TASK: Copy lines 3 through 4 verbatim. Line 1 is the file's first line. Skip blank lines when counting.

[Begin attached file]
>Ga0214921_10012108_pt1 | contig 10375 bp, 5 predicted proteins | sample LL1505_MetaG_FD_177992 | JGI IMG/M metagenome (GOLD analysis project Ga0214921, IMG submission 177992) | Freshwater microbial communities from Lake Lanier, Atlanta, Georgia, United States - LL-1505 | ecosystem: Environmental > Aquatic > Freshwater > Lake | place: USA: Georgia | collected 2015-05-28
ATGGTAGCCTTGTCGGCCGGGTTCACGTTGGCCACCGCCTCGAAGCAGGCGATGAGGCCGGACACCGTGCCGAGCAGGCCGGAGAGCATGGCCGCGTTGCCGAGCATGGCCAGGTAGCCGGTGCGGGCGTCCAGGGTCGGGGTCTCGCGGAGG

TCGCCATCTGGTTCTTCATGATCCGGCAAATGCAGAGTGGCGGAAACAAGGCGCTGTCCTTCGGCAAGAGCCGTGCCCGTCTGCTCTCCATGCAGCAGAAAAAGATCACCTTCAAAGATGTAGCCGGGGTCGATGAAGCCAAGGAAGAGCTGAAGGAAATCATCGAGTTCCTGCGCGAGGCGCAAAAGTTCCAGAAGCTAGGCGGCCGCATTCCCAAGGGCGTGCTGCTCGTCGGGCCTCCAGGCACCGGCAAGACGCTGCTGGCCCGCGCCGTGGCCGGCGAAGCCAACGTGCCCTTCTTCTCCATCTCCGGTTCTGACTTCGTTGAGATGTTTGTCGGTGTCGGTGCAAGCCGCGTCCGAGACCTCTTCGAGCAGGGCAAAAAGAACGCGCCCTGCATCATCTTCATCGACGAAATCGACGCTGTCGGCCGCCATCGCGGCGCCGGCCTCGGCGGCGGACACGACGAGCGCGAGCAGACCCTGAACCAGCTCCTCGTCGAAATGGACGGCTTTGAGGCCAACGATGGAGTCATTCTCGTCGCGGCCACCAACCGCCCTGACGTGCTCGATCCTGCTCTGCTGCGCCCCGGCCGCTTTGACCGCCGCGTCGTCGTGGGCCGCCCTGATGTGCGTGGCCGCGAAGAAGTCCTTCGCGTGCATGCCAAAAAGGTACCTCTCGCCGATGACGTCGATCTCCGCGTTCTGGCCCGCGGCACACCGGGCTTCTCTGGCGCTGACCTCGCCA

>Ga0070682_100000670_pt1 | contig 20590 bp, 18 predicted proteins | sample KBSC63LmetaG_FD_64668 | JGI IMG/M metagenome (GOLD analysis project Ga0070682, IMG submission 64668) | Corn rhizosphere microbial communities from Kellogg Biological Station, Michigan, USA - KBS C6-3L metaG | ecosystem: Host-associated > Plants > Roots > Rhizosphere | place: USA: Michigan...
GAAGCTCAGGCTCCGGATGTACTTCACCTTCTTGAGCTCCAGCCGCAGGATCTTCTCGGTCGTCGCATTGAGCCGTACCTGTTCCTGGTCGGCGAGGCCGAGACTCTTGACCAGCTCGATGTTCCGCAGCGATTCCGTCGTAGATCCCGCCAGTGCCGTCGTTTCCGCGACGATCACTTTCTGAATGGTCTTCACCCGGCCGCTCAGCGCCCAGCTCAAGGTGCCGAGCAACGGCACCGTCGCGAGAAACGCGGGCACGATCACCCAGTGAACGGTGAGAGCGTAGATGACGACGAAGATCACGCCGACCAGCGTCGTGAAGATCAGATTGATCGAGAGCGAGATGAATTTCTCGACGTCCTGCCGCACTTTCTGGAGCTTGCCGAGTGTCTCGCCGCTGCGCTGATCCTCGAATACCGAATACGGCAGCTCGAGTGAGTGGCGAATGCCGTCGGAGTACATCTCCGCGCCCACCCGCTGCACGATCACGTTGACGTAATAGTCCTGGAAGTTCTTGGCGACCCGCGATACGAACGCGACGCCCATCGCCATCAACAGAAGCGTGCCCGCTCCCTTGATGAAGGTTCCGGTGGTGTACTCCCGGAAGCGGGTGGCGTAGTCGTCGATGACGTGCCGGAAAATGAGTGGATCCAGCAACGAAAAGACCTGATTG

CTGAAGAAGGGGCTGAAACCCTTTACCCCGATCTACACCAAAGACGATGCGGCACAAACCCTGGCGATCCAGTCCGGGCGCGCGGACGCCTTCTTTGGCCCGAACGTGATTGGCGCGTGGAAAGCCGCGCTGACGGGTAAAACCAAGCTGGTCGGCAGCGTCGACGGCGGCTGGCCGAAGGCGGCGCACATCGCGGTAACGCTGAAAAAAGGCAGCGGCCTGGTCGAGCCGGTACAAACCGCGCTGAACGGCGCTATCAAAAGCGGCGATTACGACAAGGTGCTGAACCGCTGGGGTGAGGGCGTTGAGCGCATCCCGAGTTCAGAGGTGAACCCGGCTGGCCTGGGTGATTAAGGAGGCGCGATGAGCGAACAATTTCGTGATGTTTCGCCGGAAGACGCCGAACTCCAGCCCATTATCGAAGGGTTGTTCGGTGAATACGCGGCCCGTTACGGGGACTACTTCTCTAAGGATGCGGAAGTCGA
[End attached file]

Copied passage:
TCGCCATCTGGTTCTTCATGATCCGGCAAATGCAGAGTGGCGGAAACAAGGCGCTGTCCTTCGGCAAGAGCCGTGCCCGTCTGCTCTCCATGCAGCAGAAAAAGATCACCTTCAAAGATGTAGCCGGGGTCGATGAAGCCAAGGAAGAGCTGAAGGAAATCATCGAGTTCCTGCGCGAGGCGCAAAAGTTCCAGAAGCTAGGCGGCCGCATTCCCAAGGGCGTGCTGCTCGTCGGGCCTCCAGGCACCGGCAAGACGCTGCTGGCCCGCGCCGTGGCCGGCGAAGCCAACGTGCCCTTCTTCTCCATCTCCGGTTCTGACTTCGTTGAGATGTTTGTCGGTGTCGGTGCAAGCCGCGTCCGAGACCTCTTCGAGCAGGGCAAAAAGAACGCGCCCTGCATCATCTTCATCGACGAAATCGACGCTGTCGGCCGCCATCGCGGCGCCGGCCTCGGCGGCGGACACGACGAGCGCGAGCAGACCCTGAACCAGCTCCTCGTCGAAATGGACGGCTTTGAGGCCAACGATGGAGTCATTCTCGTCGCGGCCACCAACCGCCCTGACGTGCTCGATCCTGCTCTGCTGCGCCCCGGCCGCTTTGACCGCCGCGTCGTCGTGGGCCGCCCTGATGTGCGTGGCCGCGAAGAAGTCCTTCGCGTGCATGCCAAAAAGGTACCTCTCGCCGATGACGTCGATCTCCGCGTTCTGGCCCGCGGCACACCGGGCTTCTCTGGCGCTGACCTCGCCA

>Ga0070682_100000670_pt1 | contig 20590 bp, 18 predicted proteins | sample KBSC63LmetaG_FD_64668 | JGI IMG/M metagenome (GOLD analysis project Ga0070682, IMG submission 64668) | Corn rhizosphere microbial communities from Kellogg Biological Station, Michigan, USA - KBS C6-3L metaG | ecosystem: Host-associated > Plants > Roots > Rhizosphere | place: USA: Michigan...